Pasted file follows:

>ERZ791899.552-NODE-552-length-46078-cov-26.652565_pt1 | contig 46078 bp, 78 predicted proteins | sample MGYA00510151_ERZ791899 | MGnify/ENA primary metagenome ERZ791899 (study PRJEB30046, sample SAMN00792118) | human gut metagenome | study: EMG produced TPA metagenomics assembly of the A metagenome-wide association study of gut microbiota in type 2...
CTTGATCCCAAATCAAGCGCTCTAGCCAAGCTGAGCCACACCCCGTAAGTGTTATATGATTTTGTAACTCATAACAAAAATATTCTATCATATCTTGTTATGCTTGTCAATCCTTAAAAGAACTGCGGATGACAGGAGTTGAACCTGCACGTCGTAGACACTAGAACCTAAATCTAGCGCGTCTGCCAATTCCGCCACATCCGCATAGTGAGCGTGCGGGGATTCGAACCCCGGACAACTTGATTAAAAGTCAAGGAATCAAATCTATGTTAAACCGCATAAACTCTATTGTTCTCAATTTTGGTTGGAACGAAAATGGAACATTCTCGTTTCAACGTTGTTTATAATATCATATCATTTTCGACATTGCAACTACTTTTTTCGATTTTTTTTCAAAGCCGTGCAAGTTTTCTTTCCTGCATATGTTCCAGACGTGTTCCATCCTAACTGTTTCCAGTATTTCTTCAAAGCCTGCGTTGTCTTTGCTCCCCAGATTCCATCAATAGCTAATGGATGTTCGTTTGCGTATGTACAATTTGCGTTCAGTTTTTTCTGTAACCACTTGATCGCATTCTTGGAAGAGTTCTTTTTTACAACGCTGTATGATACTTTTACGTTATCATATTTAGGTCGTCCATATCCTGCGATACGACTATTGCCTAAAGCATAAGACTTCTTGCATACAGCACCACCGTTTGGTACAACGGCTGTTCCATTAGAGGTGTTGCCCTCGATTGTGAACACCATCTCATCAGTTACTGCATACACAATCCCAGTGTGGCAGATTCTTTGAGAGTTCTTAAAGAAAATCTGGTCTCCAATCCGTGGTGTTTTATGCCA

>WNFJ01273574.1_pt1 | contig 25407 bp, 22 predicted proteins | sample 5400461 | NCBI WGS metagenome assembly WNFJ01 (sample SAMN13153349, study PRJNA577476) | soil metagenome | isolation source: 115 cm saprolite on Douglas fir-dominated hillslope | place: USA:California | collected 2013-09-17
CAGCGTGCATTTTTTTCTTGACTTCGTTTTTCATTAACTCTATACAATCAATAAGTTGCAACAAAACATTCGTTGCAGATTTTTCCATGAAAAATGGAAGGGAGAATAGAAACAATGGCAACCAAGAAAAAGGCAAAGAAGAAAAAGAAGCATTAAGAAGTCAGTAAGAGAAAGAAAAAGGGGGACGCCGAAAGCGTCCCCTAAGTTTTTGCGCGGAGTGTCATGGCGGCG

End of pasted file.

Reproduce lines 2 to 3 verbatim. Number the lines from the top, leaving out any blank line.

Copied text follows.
CTTGATCCCAAATCAAGCGCTCTAGCCAAGCTGAGCCACACCCCGTAAGTGTTATATGATTTTGTAACTCATAACAAAAATATTCTATCATATCTTGTTATGCTTGTCAATCCTTAAAAGAACTGCGGATGACAGGAGTTGAACCTGCACGTCGTAGACACTAGAACCTAAATCTAGCGCGTCTGCCAATTCCGCCACATCCGCATAGTGAGCGTGCGGGGATTCGAACCCCGGACAACTTGATTAAAAGTCAAGGAATCAAATCTATGTTAAACCGCATAAACTCTATTGTTCTCAATTTTGGTTGGAACGAAAATGGAACATTCTCGTTTCAACGTTGTTTATAATATCATATCATTTTCGACATTGCAACTACTTTTTTCGATTTTTTTTCAAAGCCGTGCAAGTTTTCTTTCCTGCATATGTTCCAGACGTGTTCCATCCTAACTGTTTCCAGTATTTCTTCAAAGCCTGCGTTGTCTTTGCTCCCCAGATTCCATCAATAGCTAATGGATGTTCGTTTGCGTATGTACAATTTGCGTTCAGTTTTTTCTGTAACCACTTGATCGCATTCTTGGAAGAGTTCTTTTTTACAACGCTGTATGATACTTTTACGTTATCATATTTAGGTCGTCCATATCCTGCGATACGACTATTGCCTAAAGCATAAGACTTCTTGCATACAGCACCACCGTTTGGTACAACGGCTGTTCCATTAGAGGTGTTGCCCTCGATTGTGAACACCATCTCATCAGTTACTGCATACACAATCCCAGTGTGGCAGATTCTTTGAGAGTTCTTAAAGAAAATCTGGTCTCCAATCCGTGGTGTTTTATGCCA

>WNFJ01273574.1_pt1 | contig 25407 bp, 22 predicted proteins | sample 5400461 | NCBI WGS metagenome assembly WNFJ01 (sample SAMN13153349, study PRJNA577476) | soil metagenome | isolation source: 115 cm saprolite on Douglas fir-dominated hillslope | place: USA:California | collected 2013-09-17